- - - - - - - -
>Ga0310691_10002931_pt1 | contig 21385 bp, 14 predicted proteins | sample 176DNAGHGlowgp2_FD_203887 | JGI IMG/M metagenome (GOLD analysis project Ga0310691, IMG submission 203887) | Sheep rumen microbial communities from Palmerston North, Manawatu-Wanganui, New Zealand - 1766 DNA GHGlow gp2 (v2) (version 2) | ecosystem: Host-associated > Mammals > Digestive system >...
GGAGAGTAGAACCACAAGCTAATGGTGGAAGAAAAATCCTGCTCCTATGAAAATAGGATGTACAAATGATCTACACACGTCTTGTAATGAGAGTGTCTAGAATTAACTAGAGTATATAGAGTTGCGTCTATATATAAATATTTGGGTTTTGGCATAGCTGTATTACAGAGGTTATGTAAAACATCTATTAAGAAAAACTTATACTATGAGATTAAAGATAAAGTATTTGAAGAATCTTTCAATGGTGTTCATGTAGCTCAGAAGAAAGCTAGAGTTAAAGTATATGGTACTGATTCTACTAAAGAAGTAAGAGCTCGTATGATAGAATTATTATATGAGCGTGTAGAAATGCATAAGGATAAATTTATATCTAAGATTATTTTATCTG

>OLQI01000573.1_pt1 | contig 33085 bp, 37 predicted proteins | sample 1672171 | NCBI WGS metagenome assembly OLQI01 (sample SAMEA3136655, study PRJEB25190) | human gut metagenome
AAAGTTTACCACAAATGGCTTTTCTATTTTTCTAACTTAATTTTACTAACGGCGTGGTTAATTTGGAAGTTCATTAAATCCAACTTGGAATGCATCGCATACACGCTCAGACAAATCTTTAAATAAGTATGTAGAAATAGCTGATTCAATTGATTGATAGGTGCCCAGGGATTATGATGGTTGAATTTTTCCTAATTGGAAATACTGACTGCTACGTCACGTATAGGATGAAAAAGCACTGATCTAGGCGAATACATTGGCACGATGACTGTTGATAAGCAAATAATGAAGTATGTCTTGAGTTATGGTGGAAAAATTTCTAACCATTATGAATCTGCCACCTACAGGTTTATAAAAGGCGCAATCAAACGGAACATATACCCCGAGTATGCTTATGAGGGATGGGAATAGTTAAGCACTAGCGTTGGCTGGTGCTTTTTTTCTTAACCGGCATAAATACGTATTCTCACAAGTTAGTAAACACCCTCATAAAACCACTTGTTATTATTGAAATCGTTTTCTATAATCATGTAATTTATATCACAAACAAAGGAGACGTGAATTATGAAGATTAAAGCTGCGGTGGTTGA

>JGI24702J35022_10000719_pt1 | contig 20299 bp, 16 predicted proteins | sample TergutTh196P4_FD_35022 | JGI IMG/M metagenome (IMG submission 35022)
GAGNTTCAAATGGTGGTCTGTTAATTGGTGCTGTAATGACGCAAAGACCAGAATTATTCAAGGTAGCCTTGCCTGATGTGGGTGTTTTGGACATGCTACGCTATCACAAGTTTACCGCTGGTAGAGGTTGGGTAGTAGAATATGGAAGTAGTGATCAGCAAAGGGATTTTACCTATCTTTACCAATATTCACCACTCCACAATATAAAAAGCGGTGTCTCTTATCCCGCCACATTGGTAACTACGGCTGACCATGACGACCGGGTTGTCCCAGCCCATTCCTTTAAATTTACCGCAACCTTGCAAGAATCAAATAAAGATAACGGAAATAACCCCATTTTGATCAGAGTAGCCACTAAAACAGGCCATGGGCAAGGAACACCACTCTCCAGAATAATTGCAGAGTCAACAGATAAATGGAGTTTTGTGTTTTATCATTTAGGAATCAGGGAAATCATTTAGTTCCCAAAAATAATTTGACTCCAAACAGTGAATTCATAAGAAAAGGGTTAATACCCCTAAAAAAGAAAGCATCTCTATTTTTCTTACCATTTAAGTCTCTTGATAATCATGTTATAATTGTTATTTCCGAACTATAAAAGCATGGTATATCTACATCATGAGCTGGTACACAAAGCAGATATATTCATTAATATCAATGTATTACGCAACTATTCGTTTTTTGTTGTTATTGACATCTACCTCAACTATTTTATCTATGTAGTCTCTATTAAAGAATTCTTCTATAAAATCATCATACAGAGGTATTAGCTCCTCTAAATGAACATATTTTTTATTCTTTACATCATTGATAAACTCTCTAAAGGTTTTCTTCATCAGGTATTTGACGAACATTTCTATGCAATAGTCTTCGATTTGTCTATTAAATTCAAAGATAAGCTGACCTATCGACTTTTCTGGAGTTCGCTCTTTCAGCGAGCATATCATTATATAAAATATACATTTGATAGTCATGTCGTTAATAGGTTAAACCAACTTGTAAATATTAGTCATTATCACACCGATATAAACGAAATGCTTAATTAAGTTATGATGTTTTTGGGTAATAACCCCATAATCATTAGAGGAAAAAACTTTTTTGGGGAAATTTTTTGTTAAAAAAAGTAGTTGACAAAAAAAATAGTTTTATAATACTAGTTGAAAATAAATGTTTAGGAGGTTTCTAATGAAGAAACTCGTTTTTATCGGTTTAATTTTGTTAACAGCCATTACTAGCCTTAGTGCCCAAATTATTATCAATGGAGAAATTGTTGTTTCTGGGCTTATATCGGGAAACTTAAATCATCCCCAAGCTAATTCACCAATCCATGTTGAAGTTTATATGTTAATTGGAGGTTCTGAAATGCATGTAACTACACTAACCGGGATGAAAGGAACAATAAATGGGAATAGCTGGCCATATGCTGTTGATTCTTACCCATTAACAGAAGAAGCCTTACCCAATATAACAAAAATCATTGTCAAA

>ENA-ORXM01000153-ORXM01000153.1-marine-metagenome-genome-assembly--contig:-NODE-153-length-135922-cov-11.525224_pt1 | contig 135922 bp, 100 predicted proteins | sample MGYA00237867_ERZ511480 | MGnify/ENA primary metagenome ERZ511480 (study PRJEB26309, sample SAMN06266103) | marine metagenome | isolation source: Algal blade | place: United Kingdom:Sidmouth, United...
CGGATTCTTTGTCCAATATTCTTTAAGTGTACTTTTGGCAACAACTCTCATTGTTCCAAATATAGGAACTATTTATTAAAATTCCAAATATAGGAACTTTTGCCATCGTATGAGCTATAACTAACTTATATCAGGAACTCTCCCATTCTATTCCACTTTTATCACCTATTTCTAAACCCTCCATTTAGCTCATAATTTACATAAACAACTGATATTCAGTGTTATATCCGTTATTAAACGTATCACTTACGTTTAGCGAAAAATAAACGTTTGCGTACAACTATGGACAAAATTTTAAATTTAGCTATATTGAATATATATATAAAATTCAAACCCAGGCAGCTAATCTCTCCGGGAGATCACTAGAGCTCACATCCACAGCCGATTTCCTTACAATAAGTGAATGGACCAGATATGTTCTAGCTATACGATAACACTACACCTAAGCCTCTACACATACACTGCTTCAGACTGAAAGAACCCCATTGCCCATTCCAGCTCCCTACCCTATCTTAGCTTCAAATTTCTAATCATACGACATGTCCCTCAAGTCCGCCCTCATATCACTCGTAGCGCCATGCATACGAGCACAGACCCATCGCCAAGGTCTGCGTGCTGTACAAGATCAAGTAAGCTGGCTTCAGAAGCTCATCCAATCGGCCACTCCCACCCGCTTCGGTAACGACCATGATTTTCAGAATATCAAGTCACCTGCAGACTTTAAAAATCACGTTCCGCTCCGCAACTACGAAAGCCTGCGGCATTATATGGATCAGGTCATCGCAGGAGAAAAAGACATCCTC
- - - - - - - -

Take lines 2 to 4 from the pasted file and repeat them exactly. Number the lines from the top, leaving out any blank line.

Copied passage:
GGAGAGTAGAACCACAAGCTAATGGTGGAAGAAAAATCCTGCTCCTATGAAAATAGGATGTACAAATGATCTACACACGTCTTGTAATGAGAGTGTCTAGAATTAACTAGAGTATATAGAGTTGCGTCTATATATAAATATTTGGGTTTTGGCATAGCTGTATTACAGAGGTTATGTAAAACATCTATTAAGAAAAACTTATACTATGAGATTAAAGATAAAGTATTTGAAGAATCTTTCAATGGTGTTCATGTAGCTCAGAAGAAAGCTAGAGTTAAAGTATATGGTACTGATTCTACTAAAGAAGTAAGAGCTCGTATGATAGAATTATTATATGAGCGTGTAGAAATGCATAAGGATAAATTTATATCTAAGATTATTTTATCTG

>OLQI01000573.1_pt1 | contig 33085 bp, 37 predicted proteins | sample 1672171 | NCBI WGS metagenome assembly OLQI01 (sample SAMEA3136655, study PRJEB25190) | human gut metagenome
AAAGTTTACCACAAATGGCTTTTCTATTTTTCTAACTTAATTTTACTAACGGCGTGGTTAATTTGGAAGTTCATTAAATCCAACTTGGAATGCATCGCATACACGCTCAGACAAATCTTTAAATAAGTATGTAGAAATAGCTGATTCAATTGATTGATAGGTGCCCAGGGATTATGATGGTTGAATTTTTCCTAATTGGAAATACTGACTGCTACGTCACGTATAGGATGAAAAAGCACTGATCTAGGCGAATACATTGGCACGATGACTGTTGATAAGCAAATAATGAAGTATGTCTTGAGTTATGGTGGAAAAATTTCTAACCATTATGAATCTGCCACCTACAGGTTTATAAAAGGCGCAATCAAACGGAACATATACCCCGAGTATGCTTATGAGGGATGGGAATAGTTAAGCACTAGCGTTGGCTGGTGCTTTTTTTCTTAACCGGCATAAATACGTATTCTCACAAGTTAGTAAACACCCTCATAAAACCACTTGTTATTATTGAAATCGTTTTCTATAATCATGTAATTTATATCACAAACAAAGGAGACGTGAATTATGAAGATTAAAGCTGCGGTGGTTGA